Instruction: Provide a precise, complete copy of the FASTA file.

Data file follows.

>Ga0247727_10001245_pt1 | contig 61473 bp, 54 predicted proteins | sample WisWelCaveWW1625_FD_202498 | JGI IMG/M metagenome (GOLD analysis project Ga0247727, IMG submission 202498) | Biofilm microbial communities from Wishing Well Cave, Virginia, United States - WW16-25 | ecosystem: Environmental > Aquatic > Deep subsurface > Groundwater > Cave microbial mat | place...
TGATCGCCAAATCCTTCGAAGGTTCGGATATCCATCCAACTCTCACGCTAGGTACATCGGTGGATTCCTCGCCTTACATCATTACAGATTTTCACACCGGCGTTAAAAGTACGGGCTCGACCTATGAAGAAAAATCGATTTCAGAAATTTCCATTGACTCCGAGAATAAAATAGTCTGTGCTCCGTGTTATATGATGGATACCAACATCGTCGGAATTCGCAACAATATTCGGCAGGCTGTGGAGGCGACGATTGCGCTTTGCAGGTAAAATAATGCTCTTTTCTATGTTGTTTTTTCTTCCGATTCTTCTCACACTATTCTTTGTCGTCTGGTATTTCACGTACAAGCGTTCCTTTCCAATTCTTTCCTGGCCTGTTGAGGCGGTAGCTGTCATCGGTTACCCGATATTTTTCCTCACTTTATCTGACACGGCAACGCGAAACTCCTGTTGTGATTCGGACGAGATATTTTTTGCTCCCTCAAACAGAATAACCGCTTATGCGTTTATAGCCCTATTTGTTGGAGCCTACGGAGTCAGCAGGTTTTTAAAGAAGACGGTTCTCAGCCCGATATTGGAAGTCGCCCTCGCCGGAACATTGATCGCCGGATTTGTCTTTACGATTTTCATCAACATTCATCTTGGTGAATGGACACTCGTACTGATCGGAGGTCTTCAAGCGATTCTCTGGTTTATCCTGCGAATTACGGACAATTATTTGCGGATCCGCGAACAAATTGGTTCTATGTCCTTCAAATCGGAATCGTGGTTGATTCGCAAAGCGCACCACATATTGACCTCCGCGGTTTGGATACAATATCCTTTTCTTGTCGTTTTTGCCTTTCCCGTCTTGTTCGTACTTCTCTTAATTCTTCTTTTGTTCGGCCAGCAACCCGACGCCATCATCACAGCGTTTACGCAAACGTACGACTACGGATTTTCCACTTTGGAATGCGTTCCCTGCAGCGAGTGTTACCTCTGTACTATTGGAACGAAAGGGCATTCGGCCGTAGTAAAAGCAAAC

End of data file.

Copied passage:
>Ga0247727_10001245_pt1 | contig 61473 bp, 54 predicted proteins | sample WisWelCaveWW1625_FD_202498 | JGI IMG/M metagenome (GOLD analysis project Ga0247727, IMG submission 202498) | Biofilm microbial communities from Wishing Well Cave, Virginia, United States - WW16-25 | ecosystem: Environmental > Aquatic > Deep subsurface > Groundwater > Cave microbial mat | place...
TGATCGCCAAATCCTTCGAAGGTTCGGATATCCATCCAACTCTCACGCTAGGTACATCGGTGGATTCCTCGCCTTACATCATTACAGATTTTCACACCGGCGTTAAAAGTACGGGCTCGACCTATGAAGAAAAATCGATTTCAGAAATTTCCATTGACTCCGAGAATAAAATAGTCTGTGCTCCGTGTTATATGATGGATACCAACATCGTCGGAATTCGCAACAATATTCGGCAGGCTGTGGAGGCGACGATTGCGCTTTGCAGGTAAAATAATGCTCTTTTCTATGTTGTTTTTTCTTCCGATTCTTCTCACACTATTCTTTGTCGTCTGGTATTTCACGTACAAGCGTTCCTTTCCAATTCTTTCCTGGCCTGTTGAGGCGGTAGCTGTCATCGGTTACCCGATATTTTTCCTCACTTTATCTGACACGGCAACGCGAAACTCCTGTTGTGATTCGGACGAGATATTTTTTGCTCCCTCAAACAGAATAACCGCTTATGCGTTTATAGCCCTATTTGTTGGAGCCTACGGAGTCAGCAGGTTTTTAAAGAAGACGGTTCTCAGCCCGATATTGGAAGTCGCCCTCGCCGGAACATTGATCGCCGGATTTGTCTTTACGATTTTCATCAACATTCATCTTGGTGAATGGACACTCGTACTGATCGGAGGTCTTCAAGCGATTCTCTGGTTTATCCTGCGAATTACGGACAATTATTTGCGGATCCGCGAACAAATTGGTTCTATGTCCTTCAAATCGGAATCGTGGTTGATTCGCAAAGCGCACCACATATTGACCTCCGCGGTTTGGATACAATATCCTTTTCTTGTCGTTTTTGCCTTTCCCGTCTTGTTCGTACTTCTCTTAATTCTTCTTTTGTTCGGCCAGCAACCCGACGCCATCATCACAGCGTTTACGCAAACGTACGACTACGGATTTTCCACTTTGGAATGCGTTCCCTGCAGCGAGTGTTACCTCTGTACTATTGGAACGAAAGGGCATTCGGCCGTAGTAAAAGCAAAC